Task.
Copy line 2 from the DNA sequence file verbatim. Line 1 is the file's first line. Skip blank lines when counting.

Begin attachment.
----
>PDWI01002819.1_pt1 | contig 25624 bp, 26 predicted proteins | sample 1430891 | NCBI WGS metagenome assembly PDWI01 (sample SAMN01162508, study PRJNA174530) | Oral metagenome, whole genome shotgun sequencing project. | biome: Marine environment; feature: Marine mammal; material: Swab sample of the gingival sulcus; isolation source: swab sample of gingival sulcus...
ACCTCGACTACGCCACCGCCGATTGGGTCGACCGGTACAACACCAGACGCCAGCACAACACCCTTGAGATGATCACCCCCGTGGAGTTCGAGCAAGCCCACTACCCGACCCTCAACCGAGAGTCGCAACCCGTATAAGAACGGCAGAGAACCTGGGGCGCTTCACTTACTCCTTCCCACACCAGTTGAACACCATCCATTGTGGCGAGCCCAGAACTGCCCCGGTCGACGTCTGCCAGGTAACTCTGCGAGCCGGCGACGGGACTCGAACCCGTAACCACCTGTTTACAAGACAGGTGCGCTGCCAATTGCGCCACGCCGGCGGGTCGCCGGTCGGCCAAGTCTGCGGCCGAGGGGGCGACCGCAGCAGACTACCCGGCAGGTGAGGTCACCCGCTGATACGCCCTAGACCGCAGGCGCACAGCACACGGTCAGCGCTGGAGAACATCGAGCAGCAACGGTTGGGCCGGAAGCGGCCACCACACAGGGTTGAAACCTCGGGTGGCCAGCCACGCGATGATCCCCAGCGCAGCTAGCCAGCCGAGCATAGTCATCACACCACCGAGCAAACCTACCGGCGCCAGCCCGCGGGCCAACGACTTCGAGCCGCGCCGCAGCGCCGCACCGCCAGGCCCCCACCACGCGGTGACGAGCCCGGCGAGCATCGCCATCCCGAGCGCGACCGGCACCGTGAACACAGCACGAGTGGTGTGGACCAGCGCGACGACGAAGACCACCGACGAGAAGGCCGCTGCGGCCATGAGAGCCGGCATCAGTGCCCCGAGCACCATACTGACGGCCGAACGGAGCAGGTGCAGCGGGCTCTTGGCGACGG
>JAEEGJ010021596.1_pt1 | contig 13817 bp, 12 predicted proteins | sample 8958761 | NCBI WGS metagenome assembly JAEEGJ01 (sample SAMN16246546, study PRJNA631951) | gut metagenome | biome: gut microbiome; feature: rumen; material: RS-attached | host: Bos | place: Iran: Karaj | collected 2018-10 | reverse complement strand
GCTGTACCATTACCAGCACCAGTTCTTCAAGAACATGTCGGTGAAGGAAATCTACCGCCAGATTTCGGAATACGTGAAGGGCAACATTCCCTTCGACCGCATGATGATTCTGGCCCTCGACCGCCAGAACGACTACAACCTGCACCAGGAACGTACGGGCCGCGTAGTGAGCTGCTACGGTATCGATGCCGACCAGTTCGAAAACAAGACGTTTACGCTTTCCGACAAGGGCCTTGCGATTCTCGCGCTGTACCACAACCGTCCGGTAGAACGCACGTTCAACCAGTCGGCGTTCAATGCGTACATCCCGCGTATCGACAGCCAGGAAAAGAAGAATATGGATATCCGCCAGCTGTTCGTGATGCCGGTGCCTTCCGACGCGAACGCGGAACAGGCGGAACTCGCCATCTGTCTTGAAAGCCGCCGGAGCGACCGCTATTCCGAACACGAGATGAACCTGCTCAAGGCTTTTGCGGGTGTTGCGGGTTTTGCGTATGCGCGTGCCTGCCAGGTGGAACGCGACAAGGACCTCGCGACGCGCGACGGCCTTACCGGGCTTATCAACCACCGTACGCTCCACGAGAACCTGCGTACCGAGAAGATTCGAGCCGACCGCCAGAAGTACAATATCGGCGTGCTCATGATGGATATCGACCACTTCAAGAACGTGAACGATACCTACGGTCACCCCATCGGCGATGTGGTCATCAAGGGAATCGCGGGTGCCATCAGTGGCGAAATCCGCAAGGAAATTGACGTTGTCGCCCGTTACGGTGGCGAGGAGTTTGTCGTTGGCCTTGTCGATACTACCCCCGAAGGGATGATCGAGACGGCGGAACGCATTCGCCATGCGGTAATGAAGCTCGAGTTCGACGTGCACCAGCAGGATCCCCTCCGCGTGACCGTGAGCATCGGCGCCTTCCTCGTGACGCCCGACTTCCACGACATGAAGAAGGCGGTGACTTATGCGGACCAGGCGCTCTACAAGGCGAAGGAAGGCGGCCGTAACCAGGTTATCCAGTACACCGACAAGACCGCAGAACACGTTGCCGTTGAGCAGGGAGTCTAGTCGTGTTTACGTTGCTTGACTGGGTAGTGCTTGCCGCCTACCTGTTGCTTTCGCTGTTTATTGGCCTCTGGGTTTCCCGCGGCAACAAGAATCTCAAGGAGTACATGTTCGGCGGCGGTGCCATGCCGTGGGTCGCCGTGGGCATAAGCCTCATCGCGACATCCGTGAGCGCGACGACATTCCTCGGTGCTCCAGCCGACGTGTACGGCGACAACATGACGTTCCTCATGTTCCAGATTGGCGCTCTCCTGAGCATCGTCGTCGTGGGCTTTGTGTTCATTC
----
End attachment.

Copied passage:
ACCTCGACTACGCCACCGCCGATTGGGTCGACCGGTACAACACCAGACGCCAGCACAACACCCTTGAGATGATCACCCCCGTGGAGTTCGAGCAAGCCCACTACCCGACCCTCAACCGAGAGTCGCAACCCGTATAAGAACGGCAGAGAACCTGGGGCGCTTCACTTACTCCTTCCCACACCAGTTGAACACCATCCATTGTGGCGAGCCCAGAACTGCCCCGGTCGACGTCTGCCAGGTAACTCTGCGAGCCGGCGACGGGACTCGAACCCGTAACCACCTGTTTACAAGACAGGTGCGCTGCCAATTGCGCCACGCCGGCGGGTCGCCGGTCGGCCAAGTCTGCGGCCGAGGGGGCGACCGCAGCAGACTACCCGGCAGGTGAGGTCACCCGCTGATACGCCCTAGACCGCAGGCGCACAGCACACGGTCAGCGCTGGAGAACATCGAGCAGCAACGGTTGGGCCGGAAGCGGCCACCACACAGGGTTGAAACCTCGGGTGGCCAGCCACGCGATGATCCCCAGCGCAGCTAGCCAGCCGAGCATAGTCATCACACCACCGAGCAAACCTACCGGCGCCAGCCCGCGGGCCAACGACTTCGAGCCGCGCCGCAGCGCCGCACCGCCAGGCCCCCACCACGCGGTGACGAGCCCGGCGAGCATCGCCATCCCGAGCGCGACCGGCACCGTGAACACAGCACGAGTGGTGTGGACCAGCGCGACGACGAAGACCACCGACGAGAAGGCCGCTGCGGCCATGAGAGCCGGCATCAGTGCCCCGAGCACCATACTGACGGCCGAACGGAGCAGGTGCAGCGGGCTCTTGGCGACGG